Nor is this behavior restricted to local or state-level politics. To cite just one example in Washington, D.C., there is the recent case of the Democratic senator from New Jersey, Robert Menendez, who sought to resolve a multimillion-dollar Medicare billing dispute for a Florida ophthalmologist whose company had contributed more than $700,000 toward the election of Senate Democrats. The exchange of money for political favors is the same, only the amounts involved are larger, as appropriate for dealings at a higher level of government.
The New York cases have prompted a renewed round of ritual hand-wringing among politicians and media pundits about the need to clean up politics. New York’s Democratic governor Andrew Cuomo called the latest scandal an “opportunity” to undertake needed reform. In the next breath, the governor conceded that he was not at all serious. “People do stupid things, frankly. People do illegal things. People in power abuse power. And that’s part of the human condition.”
Banalities about the “human condition” are designed to obscure the terminal decay of American democracy, in which elections are bought and sold and the influence of the billionaires has recently been codified in a legal precedent set by the Supreme Court.
From time to time, the big business politicians talk of “reform.” Cuomo’s father, erstwhile liberal leader Mario Cuomo, set up a commission to draw up reform proposals when he was governor 25 years ago. Corruption is more systemic than ever.
Smith, Halloran and the rest are petty representatives of big business. Like pigs at the trough, they watch with envy as their real masters in white-collar crime go scot free, as after the financial and housing collapse of 2008. The bribes alleged to have been offered in the latest cases are not even pocket change to the super-wealthy who buy trophy residences for tens of millions of dollars.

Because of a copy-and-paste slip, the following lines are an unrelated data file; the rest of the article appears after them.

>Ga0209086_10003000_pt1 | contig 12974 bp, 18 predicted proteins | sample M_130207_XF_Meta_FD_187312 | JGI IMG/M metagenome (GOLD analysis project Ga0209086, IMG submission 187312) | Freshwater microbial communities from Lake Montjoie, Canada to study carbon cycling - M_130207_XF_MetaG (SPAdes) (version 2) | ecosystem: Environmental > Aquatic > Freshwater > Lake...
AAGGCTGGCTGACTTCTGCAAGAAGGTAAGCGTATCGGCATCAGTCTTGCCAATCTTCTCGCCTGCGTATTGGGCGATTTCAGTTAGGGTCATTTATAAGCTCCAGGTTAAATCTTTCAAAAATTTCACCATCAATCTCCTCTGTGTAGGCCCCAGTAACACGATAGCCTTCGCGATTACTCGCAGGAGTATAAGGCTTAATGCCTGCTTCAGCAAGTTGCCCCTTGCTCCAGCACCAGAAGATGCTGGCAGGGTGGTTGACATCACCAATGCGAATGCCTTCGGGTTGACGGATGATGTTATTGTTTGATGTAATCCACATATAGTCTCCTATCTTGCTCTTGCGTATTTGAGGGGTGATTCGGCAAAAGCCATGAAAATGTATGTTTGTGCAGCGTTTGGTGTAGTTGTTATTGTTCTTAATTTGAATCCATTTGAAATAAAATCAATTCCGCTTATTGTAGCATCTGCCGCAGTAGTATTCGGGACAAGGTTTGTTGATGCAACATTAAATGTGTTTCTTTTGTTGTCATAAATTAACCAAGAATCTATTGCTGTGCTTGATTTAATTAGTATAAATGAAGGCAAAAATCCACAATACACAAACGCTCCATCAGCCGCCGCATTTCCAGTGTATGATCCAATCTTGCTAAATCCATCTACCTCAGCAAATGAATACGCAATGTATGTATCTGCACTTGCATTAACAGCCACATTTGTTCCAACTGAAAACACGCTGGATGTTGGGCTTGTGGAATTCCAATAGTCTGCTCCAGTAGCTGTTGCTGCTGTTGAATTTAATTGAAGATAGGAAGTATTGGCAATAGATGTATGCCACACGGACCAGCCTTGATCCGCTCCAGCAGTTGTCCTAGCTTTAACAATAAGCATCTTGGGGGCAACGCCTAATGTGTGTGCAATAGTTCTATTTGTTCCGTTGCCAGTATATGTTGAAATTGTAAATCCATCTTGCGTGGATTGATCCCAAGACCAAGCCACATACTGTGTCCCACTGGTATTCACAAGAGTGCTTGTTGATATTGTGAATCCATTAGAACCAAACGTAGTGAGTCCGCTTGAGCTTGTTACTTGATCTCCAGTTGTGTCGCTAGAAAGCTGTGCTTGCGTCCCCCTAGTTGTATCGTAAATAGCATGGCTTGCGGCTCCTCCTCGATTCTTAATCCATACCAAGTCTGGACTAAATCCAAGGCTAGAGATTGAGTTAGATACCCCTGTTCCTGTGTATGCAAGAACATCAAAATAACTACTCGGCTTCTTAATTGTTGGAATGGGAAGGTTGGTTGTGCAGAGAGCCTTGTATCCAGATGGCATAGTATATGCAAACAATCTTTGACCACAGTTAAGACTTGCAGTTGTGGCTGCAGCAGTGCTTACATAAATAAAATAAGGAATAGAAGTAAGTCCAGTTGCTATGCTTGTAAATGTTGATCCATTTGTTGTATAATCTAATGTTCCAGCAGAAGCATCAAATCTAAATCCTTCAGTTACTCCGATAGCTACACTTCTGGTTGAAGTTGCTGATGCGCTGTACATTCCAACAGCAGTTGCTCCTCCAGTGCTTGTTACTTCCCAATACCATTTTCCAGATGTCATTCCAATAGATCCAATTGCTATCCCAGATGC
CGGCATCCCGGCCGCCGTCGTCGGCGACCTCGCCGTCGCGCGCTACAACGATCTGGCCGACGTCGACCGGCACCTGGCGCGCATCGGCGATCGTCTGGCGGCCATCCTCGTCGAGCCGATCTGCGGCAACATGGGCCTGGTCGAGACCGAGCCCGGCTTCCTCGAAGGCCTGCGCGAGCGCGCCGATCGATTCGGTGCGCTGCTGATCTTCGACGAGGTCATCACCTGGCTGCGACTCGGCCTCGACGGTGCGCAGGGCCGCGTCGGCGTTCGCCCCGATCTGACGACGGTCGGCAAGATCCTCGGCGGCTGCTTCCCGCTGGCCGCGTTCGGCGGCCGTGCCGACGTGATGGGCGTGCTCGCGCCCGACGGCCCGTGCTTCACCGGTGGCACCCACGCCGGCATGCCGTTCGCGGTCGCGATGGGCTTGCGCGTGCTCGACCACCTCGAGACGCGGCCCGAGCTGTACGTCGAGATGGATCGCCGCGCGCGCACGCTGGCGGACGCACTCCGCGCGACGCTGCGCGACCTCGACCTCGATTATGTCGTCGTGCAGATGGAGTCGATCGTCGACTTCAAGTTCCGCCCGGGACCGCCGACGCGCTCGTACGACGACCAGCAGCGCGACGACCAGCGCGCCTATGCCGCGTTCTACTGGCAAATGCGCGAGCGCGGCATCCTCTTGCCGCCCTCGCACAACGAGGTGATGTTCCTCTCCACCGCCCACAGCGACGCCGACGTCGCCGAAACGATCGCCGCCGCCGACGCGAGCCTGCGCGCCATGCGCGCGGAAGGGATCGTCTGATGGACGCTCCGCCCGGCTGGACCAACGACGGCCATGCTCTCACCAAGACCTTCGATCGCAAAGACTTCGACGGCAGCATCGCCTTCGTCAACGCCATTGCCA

Voters know that corruption is embedded in politics. A Quinnipiac University poll released on April 11 revealed that more than 80% of New York City residents believe that government corruption is either “very serious” or “somewhat serious.”
Within the capitalist class, bribery, the exchange of favors for money, and all sorts of financial dealings are not aberrations, but integral elements in the political process. Some forms of buying and selling influence—lobbying, campaign donations, and the like—are legally permitted. Others, though unofficial, are standard practice. Occasionally, as part of factional struggles within the ruling class or in an attempt to maintain the democratic veneer, a few scapegoats will be subjected to prosecution, accompanied by the obligatory sanctimonious pronouncements about the need for reform. All the while, however, the business of politics continues as usual.
The lead federal prosecutor in the current New York cases, U.S. Attorney Preet Bharara, said perhaps more than he intended when he concluded, “Any time you have a situation that happens again and again and again and it happens to people that should know better…then something is broken in the system.”